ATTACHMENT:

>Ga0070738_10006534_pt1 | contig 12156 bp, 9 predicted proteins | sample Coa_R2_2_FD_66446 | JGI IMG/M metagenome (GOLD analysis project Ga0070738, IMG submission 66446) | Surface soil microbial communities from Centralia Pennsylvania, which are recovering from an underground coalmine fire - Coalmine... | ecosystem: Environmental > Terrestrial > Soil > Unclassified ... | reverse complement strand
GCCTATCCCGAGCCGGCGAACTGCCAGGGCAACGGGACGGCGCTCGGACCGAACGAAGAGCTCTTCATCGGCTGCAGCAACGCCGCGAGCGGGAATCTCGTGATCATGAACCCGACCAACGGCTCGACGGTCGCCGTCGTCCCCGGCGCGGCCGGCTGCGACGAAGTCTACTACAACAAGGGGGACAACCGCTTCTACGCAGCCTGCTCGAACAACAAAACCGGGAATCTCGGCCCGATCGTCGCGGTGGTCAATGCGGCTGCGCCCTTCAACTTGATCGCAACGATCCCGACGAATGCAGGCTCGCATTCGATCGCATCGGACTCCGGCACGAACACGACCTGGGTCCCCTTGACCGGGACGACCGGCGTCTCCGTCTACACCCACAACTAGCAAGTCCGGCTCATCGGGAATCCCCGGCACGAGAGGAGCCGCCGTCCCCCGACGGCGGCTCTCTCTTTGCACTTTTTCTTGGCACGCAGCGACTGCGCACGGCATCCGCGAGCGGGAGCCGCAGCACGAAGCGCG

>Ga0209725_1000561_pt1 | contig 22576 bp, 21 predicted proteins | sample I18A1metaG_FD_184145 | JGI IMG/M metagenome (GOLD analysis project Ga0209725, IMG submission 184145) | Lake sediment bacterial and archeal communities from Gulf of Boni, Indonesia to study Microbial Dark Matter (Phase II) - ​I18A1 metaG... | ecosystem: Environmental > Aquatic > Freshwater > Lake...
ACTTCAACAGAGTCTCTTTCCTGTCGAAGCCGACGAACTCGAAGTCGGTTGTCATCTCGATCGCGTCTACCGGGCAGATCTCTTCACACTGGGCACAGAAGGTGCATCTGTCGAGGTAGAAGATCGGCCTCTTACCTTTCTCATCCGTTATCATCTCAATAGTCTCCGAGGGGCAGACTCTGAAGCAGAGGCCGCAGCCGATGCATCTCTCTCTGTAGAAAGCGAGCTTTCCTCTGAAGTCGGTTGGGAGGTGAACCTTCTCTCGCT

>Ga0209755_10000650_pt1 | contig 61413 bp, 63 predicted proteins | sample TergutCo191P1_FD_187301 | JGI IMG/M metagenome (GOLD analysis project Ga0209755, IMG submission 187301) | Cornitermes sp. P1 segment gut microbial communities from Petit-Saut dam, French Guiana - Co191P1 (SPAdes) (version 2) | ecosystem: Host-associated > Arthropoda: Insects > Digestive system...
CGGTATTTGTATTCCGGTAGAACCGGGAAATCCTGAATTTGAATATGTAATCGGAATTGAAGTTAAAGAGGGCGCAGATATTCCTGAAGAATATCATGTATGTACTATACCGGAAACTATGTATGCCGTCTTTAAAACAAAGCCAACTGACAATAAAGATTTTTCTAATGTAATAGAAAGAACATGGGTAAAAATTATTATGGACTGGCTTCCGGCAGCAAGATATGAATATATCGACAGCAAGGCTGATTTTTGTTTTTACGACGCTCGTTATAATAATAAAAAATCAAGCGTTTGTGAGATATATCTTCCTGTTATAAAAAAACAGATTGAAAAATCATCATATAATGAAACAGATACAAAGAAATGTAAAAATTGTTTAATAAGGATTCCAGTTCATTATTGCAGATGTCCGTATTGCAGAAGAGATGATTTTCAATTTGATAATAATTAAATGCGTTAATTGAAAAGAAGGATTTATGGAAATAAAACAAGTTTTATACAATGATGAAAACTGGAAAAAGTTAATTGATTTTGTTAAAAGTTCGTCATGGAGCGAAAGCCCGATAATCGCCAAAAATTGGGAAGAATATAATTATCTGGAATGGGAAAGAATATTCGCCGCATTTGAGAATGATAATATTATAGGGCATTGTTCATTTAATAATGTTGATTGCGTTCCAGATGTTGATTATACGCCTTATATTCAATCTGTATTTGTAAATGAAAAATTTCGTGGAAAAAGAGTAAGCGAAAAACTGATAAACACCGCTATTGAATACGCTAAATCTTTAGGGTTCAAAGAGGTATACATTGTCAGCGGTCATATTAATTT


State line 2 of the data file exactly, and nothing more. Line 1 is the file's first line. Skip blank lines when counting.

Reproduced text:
GCCTATCCCGAGCCGGCGAACTGCCAGGGCAACGGGACGGCGCTCGGACCGAACGAAGAGCTCTTCATCGGCTGCAGCAACGCCGCGAGCGGGAATCTCGTGATCATGAACCCGACCAACGGCTCGACGGTCGCCGTCGTCCCCGGCGCGGCCGGCTGCGACGAAGTCTACTACAACAAGGGGGACAACCGCTTCTACGCAGCCTGCTCGAACAACAAAACCGGGAATCTCGGCCCGATCGTCGCGGTGGTCAATGCGGCTGCGCCCTTCAACTTGATCGCAACGATCCCGACGAATGCAGGCTCGCATTCGATCGCATCGGACTCCGGCACGAACACGACCTGGGTCCCCTTGACCGGGACGACCGGCGTCTCCGTCTACACCCACAACTAGCAAGTCCGGCTCATCGGGAATCCCCGGCACGAGAGGAGCCGCCGTCCCCCGACGGCGGCTCTCTCTTTGCACTTTTTCTTGGCACGCAGCGACTGCGCACGGCATCCGCGAGCGGGAGCCGCAGCACGAAGCGCG